(as first posted in the Hospice Log Blog on April 12, 2018)
This year CMS is rolling out two new programs aimed, finally, at helping to settle certain types of pending provider reimbursement appeals. The programs are the Low Volume Appeals Initiative and Settlement Conference Facilitation.
As pointed out on the Hospice Law Blog before, CMS’ longstanding policy of refusing to negotiate overpayment findings has been a significant factor in clogging the appeals system. With no settlement options, each case must be decided on its merits, imposing a huge (indeed unmanageable) burden on the appeals system.
These two new programs comprise a decent, if tentative, start. If you are a provider with pending ALJ appeals filed on or before November 1, 2017, you may be eligible for one or both of these options.
The Low Volume Appeals Initiative is available through early June 2018 to any provider with fewer than 500 pending ALJ appeals filed on or before November 3, 2017. For any such appeal valued at not more than $9,000, CMS is offering to pay the provider 62% of the value of the claim(s) in such appeals. Such a settlement will apply to all eligible appeals – no picking and choosing. This option is not available for any claim which forms the basis of an extrapolated overpayment.
Settlement Conference Facilitation is for appeals valued at more than $9,000 and not more than $100,000 or for providers with more than 500 pending claims. SCF will not encompass extrapolated overpayments unless the entire extrapolated overpayment is for a total of $100,000 or less. It is not clear what terms will be offered to settle such claims, but the conference is an opportunity to discuss, and so cannot hurt.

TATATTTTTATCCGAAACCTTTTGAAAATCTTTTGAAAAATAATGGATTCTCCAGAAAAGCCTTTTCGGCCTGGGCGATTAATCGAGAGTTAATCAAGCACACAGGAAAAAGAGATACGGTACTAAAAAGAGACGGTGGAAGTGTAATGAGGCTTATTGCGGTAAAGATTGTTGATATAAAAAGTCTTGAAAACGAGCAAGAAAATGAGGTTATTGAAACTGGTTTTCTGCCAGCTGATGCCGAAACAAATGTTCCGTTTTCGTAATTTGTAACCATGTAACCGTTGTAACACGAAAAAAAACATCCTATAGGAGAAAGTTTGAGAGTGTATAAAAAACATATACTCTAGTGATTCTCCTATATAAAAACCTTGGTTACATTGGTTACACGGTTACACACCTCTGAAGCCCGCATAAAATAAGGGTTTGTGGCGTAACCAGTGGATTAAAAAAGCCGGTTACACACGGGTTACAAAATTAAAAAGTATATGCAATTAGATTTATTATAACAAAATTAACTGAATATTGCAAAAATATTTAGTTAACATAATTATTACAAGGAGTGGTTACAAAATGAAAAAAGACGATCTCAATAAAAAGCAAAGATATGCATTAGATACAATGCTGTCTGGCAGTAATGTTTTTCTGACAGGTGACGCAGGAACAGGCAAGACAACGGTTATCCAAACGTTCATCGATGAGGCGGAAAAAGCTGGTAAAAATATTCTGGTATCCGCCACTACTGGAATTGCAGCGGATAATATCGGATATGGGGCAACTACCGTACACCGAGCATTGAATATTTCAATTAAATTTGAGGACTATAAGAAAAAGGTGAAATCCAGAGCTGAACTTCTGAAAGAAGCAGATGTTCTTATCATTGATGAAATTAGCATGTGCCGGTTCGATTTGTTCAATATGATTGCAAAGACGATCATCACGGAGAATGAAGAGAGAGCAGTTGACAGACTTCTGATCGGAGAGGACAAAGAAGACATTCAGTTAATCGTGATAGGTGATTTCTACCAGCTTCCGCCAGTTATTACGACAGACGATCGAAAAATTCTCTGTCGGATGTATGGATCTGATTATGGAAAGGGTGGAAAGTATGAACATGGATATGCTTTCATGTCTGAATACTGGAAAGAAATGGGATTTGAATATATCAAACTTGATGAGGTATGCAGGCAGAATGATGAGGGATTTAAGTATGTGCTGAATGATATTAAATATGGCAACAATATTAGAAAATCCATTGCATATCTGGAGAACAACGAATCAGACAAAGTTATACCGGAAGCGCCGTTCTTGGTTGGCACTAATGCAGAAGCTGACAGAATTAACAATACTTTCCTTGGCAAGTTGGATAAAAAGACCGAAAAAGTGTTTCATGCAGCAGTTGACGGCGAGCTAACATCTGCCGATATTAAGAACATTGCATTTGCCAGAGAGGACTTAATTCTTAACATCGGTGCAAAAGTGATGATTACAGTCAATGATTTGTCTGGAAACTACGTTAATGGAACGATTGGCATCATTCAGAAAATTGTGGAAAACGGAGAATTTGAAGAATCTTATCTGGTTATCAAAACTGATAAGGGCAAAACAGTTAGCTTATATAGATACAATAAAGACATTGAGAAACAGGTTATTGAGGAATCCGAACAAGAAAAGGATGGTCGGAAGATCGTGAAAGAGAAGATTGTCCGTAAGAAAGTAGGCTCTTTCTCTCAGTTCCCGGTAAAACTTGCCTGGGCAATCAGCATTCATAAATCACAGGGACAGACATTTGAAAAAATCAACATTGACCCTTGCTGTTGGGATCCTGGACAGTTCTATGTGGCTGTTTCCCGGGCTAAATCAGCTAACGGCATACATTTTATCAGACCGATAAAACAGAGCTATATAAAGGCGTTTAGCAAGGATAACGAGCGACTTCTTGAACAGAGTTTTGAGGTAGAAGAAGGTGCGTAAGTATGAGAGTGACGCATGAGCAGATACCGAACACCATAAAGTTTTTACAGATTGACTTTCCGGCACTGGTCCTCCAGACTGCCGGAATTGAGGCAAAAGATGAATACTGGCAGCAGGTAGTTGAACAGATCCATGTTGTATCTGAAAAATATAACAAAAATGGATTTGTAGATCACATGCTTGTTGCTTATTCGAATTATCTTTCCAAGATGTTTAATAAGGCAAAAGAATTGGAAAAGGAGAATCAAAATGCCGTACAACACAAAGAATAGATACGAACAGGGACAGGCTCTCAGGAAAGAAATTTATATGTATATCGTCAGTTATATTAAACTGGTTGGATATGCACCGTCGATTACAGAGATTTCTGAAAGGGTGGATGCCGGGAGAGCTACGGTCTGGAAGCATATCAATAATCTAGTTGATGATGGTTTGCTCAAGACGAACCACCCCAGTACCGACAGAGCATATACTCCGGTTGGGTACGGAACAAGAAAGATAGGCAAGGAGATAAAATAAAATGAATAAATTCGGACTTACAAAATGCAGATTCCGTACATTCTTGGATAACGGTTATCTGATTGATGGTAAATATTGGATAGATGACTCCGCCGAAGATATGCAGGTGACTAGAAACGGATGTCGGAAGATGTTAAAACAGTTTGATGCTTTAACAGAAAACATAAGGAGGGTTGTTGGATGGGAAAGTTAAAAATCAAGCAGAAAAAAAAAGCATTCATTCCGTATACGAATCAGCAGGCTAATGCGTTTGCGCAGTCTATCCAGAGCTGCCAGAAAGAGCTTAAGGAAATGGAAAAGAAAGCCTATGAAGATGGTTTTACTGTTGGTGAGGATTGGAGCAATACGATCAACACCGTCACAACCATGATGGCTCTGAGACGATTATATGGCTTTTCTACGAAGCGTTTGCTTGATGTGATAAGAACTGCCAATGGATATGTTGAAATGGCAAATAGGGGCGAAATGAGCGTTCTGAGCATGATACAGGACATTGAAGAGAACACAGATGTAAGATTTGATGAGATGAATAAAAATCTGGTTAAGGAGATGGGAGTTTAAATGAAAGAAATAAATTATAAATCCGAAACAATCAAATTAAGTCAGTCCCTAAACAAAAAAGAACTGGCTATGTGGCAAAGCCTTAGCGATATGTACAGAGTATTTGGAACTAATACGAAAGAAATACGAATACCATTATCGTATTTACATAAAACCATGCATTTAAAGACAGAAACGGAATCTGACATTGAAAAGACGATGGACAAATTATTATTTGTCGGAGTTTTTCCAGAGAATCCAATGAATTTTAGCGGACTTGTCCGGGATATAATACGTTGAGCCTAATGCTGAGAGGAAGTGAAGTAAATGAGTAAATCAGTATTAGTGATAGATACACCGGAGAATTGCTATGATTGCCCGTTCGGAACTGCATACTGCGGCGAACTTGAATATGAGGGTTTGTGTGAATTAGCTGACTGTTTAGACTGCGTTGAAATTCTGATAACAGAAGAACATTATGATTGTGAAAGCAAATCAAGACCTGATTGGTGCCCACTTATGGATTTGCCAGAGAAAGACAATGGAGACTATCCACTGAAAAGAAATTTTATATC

These initial steps are signs of progress, but much more is needed to heal the broken appeals system.
A critical problem in trying to settle any case with the government, whether with Medicare or any other agency, is the bureaucratic chain of command. Approvals are required from managers and often from people in other agencies (like the Department of Justice or Department of Treasury). Sadly, the U.S. government is hard pressed to sit down at a table and negotiate in real time. CMS should ask Congress for far more discretion to settle wide ranges of claims. There is no proof that better decisions are made by involving multiple agencies.
Beyond working to settle more claims, CMS still needs to take further steps to address the factors that spawn so many appeals.
Specifically, CMS should impose restraints on the private contractors that assess overpayments, including: (a) precluding denials based on technicalities that do not constitute conditions of payment; such technical denials are unjustifiable forfeitures that are eventually vacated; and (b) requiring contractors to afford deference to providers making real time complex medical necessity decisions; while CMS, and other governmental agencies, get deference from courts, CMS fails to give deference to doctors and interdisciplinary teams making complex real time medical necessity determinations; instead, CMS’ private contractors, often without the experience that providers have, second guess complex medical necessity decisions, often based upon hindsight.
These factors lead to hundreds of thousands of unjustifiable denials that clog and debilitate the appeals system.
Providers are entitled by statute to speedy appeals. To ensure these rights, CMS must not only work to compromise more classes of denied claims, but must also set reasonable ground rules for the issuance of denials by its private contractors in the first instance.